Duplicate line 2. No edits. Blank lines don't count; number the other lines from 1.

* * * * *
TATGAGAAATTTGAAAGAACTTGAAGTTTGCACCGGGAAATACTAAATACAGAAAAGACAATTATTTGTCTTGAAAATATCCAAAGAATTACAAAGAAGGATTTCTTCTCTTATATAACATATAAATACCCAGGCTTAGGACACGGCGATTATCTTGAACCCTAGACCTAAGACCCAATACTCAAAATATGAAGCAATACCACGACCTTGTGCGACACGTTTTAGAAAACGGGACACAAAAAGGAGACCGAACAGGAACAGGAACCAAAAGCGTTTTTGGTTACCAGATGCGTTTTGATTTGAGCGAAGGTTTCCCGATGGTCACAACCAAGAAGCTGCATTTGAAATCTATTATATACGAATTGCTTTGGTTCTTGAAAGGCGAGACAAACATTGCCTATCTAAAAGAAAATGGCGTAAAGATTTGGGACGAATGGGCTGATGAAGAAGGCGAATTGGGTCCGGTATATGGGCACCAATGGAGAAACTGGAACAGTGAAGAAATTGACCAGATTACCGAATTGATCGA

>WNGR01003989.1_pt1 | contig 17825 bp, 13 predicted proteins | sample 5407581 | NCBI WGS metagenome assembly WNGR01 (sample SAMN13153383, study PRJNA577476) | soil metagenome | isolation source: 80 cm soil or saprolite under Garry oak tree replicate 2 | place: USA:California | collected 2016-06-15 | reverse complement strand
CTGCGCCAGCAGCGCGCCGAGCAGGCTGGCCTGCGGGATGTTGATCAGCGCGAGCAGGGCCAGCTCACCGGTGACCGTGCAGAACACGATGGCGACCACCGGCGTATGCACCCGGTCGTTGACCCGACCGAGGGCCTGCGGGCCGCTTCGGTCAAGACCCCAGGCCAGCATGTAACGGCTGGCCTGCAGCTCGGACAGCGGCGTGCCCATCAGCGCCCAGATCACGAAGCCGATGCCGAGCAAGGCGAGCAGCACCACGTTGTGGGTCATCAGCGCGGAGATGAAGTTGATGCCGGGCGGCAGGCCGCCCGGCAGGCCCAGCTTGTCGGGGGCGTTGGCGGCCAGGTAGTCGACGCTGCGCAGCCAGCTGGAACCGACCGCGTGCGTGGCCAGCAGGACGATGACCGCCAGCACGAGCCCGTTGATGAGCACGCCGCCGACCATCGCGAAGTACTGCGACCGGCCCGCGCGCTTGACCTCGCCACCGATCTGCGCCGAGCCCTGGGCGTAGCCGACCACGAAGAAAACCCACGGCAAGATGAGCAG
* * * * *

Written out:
>WNGR01003989.1_pt1 | contig 17825 bp, 13 predicted proteins | sample 5407581 | NCBI WGS metagenome assembly WNGR01 (sample SAMN13153383, study PRJNA577476) | soil metagenome | isolation source: 80 cm soil or saprolite under Garry oak tree replicate 2 | place: USA:California | collected 2016-06-15 | reverse complement strand